The Abbott government’s latest anti-democratic move, to revoke Australian citizenship for those who hold a dual nationality and possibly even for Australian-born citizens, was first mooted by the Greens-supported minority Labor government in 2013. Last week, Michelle Rowland, the party’s citizenship spokeswoman, said Labor was “absolutely committed to doing everything in a bipartisan way to keep our citizens safe.”

Appearing on the Australian Broadcasting Corporation program “Q&A” last night, Labor frontbencher Anthony Albanese refused to take a position on the government’s proposals, saying the party would need to see the legislation.

This bipartisanship goes beyond the issue of democratic rights. It extends to attacks being delivered against social rights, through the budget cutbacks to health, education, pensions and other social services. In his May 14 budget reply speech and in subsequent interviews, Shorten made clear that just as there was a “bipartisan approach on national security,” so there should be one on major economic issues.

In order to cover up its ever-closer collaboration with the Liberals, Shorten has seized on same-sex marriage to try and establish a Labor point of difference.

The exploitation of this issue for the most reactionary purposes does not stop with the Labor Party. Last Saturday, Sydney Morning Herald journalist Peter Hartcher published an article based on leaks from the cabinet discussion on the government’s sweeping proposals to remove citizenship status.

His conclusion, however, was at complete variance with the assault on democratic rights reported in the article. The Abbott government, he claimed, was an active agent in the furthering of rights in Australia. “Gay rights, and particularly the right of homosexual people to marry in the law, is on the cusp of recognition in Australia. Abbott has yielded to the inevitability,” he wrote.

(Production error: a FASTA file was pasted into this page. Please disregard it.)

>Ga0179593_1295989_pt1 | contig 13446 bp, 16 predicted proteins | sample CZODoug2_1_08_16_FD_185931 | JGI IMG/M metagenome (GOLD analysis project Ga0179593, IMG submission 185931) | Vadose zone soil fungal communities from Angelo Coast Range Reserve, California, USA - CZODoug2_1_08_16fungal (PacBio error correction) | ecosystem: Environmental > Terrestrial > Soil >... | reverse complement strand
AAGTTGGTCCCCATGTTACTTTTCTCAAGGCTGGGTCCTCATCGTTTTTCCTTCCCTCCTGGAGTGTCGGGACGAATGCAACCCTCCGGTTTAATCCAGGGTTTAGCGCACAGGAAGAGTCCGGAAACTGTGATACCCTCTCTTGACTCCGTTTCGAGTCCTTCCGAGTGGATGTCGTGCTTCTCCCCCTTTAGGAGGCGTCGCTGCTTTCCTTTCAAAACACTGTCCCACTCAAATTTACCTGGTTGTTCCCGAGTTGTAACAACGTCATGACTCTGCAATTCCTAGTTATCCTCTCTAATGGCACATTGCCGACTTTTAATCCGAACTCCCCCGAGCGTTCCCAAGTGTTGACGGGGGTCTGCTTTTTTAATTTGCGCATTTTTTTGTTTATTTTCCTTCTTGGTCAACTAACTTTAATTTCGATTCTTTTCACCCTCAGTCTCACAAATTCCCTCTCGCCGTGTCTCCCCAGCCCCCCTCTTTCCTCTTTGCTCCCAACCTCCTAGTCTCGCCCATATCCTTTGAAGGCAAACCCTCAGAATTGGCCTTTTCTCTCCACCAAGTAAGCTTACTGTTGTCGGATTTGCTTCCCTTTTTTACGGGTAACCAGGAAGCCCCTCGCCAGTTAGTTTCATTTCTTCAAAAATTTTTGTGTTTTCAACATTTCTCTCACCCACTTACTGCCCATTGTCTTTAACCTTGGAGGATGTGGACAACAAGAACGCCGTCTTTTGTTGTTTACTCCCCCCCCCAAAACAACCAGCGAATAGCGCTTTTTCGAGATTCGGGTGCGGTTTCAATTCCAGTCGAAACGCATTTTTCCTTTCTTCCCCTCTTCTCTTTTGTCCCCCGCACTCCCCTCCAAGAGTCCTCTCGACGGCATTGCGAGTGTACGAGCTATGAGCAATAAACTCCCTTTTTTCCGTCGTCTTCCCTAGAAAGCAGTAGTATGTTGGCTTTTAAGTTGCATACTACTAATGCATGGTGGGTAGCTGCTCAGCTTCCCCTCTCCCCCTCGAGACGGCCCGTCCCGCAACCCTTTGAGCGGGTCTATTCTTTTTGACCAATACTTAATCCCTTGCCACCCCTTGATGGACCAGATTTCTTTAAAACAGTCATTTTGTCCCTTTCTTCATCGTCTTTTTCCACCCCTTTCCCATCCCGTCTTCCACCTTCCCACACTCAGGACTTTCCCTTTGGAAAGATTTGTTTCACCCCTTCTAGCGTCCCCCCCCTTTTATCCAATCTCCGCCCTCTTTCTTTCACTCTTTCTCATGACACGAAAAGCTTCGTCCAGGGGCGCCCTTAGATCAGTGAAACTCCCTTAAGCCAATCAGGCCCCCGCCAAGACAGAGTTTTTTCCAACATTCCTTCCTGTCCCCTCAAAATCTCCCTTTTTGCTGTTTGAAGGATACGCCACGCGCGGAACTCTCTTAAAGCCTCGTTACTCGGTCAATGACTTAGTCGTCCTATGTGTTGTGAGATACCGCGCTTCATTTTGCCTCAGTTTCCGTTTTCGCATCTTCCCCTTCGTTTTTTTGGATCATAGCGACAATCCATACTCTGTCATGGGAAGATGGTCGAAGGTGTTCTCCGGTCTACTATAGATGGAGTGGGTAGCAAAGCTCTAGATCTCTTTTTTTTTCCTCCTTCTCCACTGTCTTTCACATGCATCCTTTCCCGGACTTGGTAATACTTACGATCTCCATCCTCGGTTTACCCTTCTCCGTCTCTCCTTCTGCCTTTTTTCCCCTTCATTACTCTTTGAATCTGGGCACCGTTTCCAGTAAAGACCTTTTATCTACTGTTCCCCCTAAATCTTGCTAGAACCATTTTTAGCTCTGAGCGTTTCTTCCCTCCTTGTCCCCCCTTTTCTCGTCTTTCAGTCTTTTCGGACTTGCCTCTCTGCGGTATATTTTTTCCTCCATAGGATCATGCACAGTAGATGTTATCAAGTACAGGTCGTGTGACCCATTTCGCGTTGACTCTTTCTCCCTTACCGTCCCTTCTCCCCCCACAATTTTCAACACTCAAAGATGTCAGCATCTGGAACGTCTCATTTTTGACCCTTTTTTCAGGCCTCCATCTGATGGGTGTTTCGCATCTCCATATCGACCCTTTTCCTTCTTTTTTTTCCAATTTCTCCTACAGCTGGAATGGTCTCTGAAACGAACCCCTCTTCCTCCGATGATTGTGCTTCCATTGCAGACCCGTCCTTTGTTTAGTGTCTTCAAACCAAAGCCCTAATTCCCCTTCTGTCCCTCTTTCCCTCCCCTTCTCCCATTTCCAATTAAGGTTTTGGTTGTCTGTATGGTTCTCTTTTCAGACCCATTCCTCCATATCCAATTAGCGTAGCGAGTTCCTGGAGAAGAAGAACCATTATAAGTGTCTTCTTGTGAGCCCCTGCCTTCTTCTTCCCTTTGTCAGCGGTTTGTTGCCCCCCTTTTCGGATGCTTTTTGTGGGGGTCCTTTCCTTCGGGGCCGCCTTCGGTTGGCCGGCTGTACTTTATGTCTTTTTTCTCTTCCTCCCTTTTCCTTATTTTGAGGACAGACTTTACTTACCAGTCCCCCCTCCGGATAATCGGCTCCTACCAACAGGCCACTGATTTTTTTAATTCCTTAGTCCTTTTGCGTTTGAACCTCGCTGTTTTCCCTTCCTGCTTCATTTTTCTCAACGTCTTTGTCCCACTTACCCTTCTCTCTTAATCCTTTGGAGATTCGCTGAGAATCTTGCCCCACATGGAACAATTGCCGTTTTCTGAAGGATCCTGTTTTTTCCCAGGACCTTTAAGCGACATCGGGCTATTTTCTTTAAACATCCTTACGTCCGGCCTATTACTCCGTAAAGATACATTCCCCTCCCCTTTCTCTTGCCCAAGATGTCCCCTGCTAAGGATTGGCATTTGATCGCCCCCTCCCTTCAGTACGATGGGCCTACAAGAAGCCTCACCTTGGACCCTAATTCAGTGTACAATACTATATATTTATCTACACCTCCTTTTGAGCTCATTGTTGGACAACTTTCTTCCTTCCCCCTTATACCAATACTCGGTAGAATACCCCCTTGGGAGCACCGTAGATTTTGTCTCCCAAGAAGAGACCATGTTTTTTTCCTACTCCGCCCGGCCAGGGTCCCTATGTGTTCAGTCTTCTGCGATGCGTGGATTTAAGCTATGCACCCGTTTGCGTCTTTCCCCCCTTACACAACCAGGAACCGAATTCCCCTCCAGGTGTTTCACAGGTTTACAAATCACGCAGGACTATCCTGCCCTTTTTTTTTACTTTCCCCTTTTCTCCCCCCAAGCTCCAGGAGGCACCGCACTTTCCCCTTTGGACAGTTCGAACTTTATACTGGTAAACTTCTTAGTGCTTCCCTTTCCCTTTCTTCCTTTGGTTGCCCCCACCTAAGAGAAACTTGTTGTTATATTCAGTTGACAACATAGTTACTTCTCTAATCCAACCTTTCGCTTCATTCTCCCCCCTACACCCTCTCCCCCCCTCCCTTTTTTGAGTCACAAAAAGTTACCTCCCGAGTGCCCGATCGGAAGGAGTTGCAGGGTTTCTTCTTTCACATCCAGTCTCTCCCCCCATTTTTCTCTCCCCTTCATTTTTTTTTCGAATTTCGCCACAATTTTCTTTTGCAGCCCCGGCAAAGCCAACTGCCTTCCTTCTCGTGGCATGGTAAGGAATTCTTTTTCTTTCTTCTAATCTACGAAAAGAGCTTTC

Hartcher concluded by invoking a “rights revolution,” of which the legal recognition of same-sex marriage was a part, as a weapon in the “war on terror.” An Australia “united in advancing fairness and human rights,” in a profound “repudiation of the barbarians who call themselves Islamic State,” would truly be an “extraordinary proposition.”

Opinion polls record that 70 percent of the population are in favour of legalising same-sex marriage. That signifies an advance in social thinking and a decline in reactionary influences, such as the teachings of the churches. However marriage equality is far from a key question for large sections of the population; the attacks on jobs, health and other social right are of far greater importance.

However, same-sex marriage and questions of identity politics in general are of concern for relatively better-off sections of the upper-middle class. All sections of the political establishment would like to present themselves in “progressive” garb to these socio-economic layers. This is the underlying reason for the Pauline-like conversion of a number of MPs from both major parties on this issue, not any concern for democratic and social rights, which they are jointly attacking.